Crème Anglaise is one the classic dessert sauces. It is flourless, thin custard. The classic version is flavoured with vanilla but many variations exist. Lemon, orange, chocolate and coffee are some of the many other flavours that might be introduced. If possible use a vanilla pod or bean, but natural vanilla extract can also be used. The vanilla pod will give a superior flavour and the sauce will be flecked with the tiny vanilla seeds whose appearance in the sauce adds visual interest. Best quality eggs make an enormous difference to the colour and flavour of the sauce.
- 600ml full fat milk
- 1 vanilla pod or 1 teaspoon of vanilla extract
- 6 free range egg yolks
- 55g castor sugar
- The vitally important cooking tip here is that the sauce must not boil at any stage of the cooking. If it boils the sauce will scramble and the silky consistency will be lost.
- Bring the milk almost to the boil with the vanilla pod. Remove from the heat, allowing the vanilla pod to infuse the milk.
- Beat the egg yolks with the sugar until thick and light. If you are adding vanilla extract, add it in now.
- Pour in the hot milk gradually, whisking all of the time. Replace in a clean saucepan with the vanilla pod and cook on a low heat for 15-20 minutes, stirring constantly with a flat-bottomed wooden spoon.
- The custard must not boil, so keep a close eye on what is happening in the saucepan and the heat under it as well.
- Be patient and eventually the custard will thicken slightly, not dramatically though, and just enough to leave a light trail along the back of the wooden spoon when a finger is drawn through it.
- Remember this sauce is served with a thin consistency and also remember that it thickens a little as it cools.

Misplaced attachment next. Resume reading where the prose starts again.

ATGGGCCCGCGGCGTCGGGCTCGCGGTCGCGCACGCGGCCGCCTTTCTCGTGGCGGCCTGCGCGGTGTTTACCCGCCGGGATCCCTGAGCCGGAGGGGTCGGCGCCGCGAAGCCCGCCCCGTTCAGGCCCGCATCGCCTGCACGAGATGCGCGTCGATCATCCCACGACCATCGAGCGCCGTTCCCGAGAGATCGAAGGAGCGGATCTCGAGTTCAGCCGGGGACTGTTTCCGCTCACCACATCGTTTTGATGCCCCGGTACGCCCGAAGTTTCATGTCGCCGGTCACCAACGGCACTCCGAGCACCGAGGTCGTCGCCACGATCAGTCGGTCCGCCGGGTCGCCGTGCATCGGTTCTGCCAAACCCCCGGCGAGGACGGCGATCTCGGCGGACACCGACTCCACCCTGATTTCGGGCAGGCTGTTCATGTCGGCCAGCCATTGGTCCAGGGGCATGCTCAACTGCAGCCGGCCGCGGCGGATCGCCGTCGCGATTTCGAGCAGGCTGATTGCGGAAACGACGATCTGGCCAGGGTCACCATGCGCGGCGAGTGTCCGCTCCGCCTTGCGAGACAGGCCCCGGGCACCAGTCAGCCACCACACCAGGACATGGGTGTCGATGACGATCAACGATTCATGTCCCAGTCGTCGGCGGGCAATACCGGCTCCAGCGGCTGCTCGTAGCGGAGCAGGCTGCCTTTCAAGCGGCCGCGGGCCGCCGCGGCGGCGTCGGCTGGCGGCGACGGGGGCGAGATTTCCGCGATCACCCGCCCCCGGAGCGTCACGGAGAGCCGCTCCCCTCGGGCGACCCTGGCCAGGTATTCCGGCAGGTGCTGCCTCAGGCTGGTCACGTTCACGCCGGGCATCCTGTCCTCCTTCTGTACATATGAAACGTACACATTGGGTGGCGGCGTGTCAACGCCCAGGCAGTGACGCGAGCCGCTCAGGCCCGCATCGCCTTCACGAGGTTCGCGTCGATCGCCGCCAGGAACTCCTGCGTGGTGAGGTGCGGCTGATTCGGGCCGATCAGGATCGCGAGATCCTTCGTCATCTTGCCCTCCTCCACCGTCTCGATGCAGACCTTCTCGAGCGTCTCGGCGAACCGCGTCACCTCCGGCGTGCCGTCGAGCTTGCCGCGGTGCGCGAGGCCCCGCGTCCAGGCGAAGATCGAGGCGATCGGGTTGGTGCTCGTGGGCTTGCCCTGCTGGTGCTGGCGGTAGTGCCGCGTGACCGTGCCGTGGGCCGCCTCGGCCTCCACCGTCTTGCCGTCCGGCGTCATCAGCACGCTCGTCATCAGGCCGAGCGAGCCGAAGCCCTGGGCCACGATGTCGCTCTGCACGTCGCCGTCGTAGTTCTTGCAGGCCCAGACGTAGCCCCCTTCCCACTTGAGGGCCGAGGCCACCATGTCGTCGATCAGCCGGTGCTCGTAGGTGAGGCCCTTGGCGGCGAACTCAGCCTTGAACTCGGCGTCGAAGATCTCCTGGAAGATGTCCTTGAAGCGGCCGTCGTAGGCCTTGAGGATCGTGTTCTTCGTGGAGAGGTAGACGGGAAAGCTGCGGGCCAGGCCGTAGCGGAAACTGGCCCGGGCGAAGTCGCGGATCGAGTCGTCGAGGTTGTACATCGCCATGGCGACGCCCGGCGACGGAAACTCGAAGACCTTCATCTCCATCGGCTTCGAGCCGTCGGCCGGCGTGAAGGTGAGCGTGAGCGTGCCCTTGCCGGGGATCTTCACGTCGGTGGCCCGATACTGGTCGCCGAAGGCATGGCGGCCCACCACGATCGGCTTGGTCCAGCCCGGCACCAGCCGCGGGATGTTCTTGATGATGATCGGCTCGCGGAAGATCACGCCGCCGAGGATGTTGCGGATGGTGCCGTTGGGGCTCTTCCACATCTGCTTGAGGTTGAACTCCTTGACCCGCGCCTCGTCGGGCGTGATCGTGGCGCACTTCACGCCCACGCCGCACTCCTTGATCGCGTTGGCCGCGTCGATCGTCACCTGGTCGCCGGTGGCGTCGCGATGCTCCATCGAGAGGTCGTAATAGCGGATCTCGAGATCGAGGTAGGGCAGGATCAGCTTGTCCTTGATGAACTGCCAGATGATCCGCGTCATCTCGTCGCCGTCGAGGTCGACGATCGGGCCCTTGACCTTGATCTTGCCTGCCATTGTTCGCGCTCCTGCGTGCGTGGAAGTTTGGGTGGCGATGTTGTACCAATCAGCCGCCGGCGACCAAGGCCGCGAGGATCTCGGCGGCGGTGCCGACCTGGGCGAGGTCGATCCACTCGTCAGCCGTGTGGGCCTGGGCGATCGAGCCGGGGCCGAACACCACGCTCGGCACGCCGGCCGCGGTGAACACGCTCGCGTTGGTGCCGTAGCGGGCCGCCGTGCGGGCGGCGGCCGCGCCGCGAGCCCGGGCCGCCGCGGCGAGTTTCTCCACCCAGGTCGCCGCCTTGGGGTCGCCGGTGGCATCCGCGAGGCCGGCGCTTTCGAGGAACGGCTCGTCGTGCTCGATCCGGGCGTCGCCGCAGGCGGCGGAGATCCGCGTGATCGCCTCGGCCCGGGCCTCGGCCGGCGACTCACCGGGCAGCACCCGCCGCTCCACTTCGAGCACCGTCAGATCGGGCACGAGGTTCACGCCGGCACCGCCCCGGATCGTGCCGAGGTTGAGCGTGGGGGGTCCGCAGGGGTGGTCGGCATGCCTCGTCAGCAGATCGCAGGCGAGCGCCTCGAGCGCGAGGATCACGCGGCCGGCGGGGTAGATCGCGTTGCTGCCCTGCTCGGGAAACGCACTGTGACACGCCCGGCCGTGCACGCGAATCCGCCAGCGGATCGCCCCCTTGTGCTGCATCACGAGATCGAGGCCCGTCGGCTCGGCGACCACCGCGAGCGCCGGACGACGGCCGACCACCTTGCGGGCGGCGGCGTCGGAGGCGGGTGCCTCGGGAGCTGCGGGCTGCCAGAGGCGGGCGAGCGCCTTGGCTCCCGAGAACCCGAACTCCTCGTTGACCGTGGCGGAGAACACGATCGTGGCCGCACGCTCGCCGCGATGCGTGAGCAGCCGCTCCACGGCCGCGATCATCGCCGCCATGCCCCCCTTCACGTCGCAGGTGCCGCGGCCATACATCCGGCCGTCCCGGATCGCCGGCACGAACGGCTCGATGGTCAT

- Immediately remove from the heat and pass the custard through a sieve into a clean, cold bowl to cool at room temperature.
- To maximise the flavour and appearance of the vanilla in the sauce, cut the vanilla pod in half and squeeze the oily-looking seeds into the sauce. When whisked this thick black liquid disperses into thousands of tiny little flecks of vanilla.
- Stir it several times as it cools as even though it may be perfect leaving the saucepan, sometimes it can inexplicably curdle as it cools. The occasional whisk as it is cooling seems to prevent this from happening.
- Once the sauce is cool, it can be covered and stored for a couple of days in the fridge, though it is without doubt best on the day it is made.
- Serve the sauce with fresh summer berries, autumn blackberries flavoured with sweet geranium, fruit compotes, meringues, chocolate desserts, bread and butter pudding and even an old-fashioned baked apple.
- Note: sometimes, despite your best efforts, the sauce will scramble slightly. If this happens, use a handheld blender or liquidiser to 'buzz' the sauce for just a few seconds. This usually returns the sauce to the required smooth consistency.